# A question on Dimensional Analysis

1. Jul 3, 2014

### Yashbhatt

Dimensional Analysis is really simple and I have read that it is only used to verify the derived equations. But I don't understand how we work with constants in Dimensional Analysis. For example, if we are given KE depends on mass and velocity, we can easily derive KE = 1/2 mv2.

In the above case we assume the proportionality to be dimensionless but what do we do if we want to derive the Newtonian relation between gravity and mass/distance. Do we still assume the constant G to dimensionless and later give it dimensions to fit the other units?

2. Jul 3, 2014

### jk86

From dimensional analysis you can derive that it depends on [mass][velocity]2, but the factor of $\frac{1}{2}$ comes from the work-energy theorem:

$$W=\int_1^2 Fvdt = \int_1^2 \vec{F}\cdot d\vec{x} = \int_1^2\left(m\frac{dv}{dt}\right)vdt = \frac{1}{2}m(v_2^2-v_1^2)$$

The dimensions of [force]=[mass][distance]/[time]2 and the dimensions of [m1m2/r2]=[mass]2/[distance]2, so you know you need a dimensionful constant that compensates for the difference. The way this was studied originally was not in terms of a direct relation like this but rather in terms of proportionality. In other words, you first derive/measure that the force of gravity is proportional to the product of the masses and also to the inverse square of the distance, then you worry about measuring the proportionality constant.

3. Jul 3, 2014

We can use dimensional analysis in two ways:

1. To verify if an equation is incorrect:
Suppose you have an equation and you want to make sure it is dimensionally correct. For this, you must know the dimension of all physical quantities in the equation. Plus you should also know the dimension of any constant which is present in the equation. By the way, a constant can have no dimension or it might have dimension.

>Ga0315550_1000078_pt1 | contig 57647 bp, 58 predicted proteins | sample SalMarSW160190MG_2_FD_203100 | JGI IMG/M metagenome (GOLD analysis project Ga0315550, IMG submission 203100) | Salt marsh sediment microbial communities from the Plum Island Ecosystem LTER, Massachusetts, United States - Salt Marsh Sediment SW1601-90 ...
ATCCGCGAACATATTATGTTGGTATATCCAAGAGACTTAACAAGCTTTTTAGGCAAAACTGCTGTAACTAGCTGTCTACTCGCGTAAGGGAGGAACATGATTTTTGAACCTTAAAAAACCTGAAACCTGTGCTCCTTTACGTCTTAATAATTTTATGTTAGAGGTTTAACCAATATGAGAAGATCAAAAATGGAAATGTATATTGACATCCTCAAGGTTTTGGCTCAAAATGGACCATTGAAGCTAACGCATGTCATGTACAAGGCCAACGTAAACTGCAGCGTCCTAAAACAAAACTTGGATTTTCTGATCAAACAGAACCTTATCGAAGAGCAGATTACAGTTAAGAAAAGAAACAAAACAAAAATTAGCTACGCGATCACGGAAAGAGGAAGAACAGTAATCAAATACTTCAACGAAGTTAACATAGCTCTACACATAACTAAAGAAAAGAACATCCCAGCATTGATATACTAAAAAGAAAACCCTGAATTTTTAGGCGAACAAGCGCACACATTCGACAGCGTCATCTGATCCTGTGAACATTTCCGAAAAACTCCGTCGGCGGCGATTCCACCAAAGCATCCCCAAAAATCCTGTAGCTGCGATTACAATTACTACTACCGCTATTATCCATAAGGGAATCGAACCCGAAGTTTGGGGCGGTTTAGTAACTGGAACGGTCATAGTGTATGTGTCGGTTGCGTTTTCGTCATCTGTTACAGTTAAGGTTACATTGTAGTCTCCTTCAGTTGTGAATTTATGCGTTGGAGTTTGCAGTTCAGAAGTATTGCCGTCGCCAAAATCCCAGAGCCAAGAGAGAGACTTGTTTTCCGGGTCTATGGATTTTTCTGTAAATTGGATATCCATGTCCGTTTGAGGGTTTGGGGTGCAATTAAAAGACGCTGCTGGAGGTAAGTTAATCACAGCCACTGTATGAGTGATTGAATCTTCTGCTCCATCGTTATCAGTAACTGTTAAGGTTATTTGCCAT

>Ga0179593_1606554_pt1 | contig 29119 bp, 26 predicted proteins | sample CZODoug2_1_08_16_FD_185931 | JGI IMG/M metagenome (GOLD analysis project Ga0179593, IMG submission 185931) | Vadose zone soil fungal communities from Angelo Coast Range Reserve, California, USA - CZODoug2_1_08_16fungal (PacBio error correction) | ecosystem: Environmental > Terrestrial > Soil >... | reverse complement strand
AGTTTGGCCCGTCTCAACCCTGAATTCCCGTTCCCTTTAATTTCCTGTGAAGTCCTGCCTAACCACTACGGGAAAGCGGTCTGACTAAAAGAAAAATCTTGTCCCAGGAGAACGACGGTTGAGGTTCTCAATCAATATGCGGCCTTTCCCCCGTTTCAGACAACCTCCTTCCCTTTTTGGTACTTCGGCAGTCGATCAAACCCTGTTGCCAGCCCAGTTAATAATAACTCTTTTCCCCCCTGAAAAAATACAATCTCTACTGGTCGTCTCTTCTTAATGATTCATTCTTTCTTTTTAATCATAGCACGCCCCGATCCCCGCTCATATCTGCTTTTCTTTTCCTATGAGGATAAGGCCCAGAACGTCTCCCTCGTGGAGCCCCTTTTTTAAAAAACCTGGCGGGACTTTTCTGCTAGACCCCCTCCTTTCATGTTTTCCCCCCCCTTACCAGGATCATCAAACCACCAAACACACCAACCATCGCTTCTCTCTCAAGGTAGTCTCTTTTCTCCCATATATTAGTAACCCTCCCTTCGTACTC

2. To find dimension of a constant or any physical quantity:
Suppose you know an equation is correct. Now you want to find dimension of a quantity or constant present in the equation. In this case you must know the dimensions of all other quantities expect the one you want to find the dimension of.

Example of 1:
Suppose you are given a equation F = GMm/r2 and you are not sure if this equation is dimensionally correct or not.
To check if this equation is dimensionally correct you must know the dimensions of all quantities. You must already know the dimension of the constant G too.

Example of 2:
Suppose you know F = GMm/r2 is dimensionally correct. You know dimensions of F, m (or M) and r. Then by using dimensional analysis you can find the dimension of G.

By the way, you certainly know, if a equation is dimensionally incorrect it must be an wrong equation; but if an equation is dimensionally correct, it still might not be a physically correct equation.

4. Jul 3, 2014

### Yashbhatt

So, we decide experimentally if the constant is dimensionless or not?

5. Jul 3, 2014

### UltrafastPED

No, it depends upon how the constant was created.

In Newtonian gravity the force is proportional to M*m/r^2, which has units of [mass]^2 divided by [distance]^2. But we want units of force, so the constant G must have the correct units to yield a force, but must also have the correct magnitude to convert from the units that are being used for mass and distance; the standard units in SI will be kg and meters, and force is in newtons, so G must have units equivalent to newtons*[meters]^2/[kg]^2.

In other cases the constant appears for numerical/geometric reasons: 4 pi comes from an integration over the surface of a sphere. These are dimensionless.

6. Jul 4, 2014

### Yashbhatt

But in this case Force was already a known quantity. So, we could adjust the dimensions of G but we couldn't have done so if it were a completely new quantity.

7. Jul 4, 2014

### UltrafastPED

The magnitude of G is experimentally determined, nut the dimensions are not.

You can always determine the dimensions for a constant by writing the known dimensions for both sides, then cancel the common factors.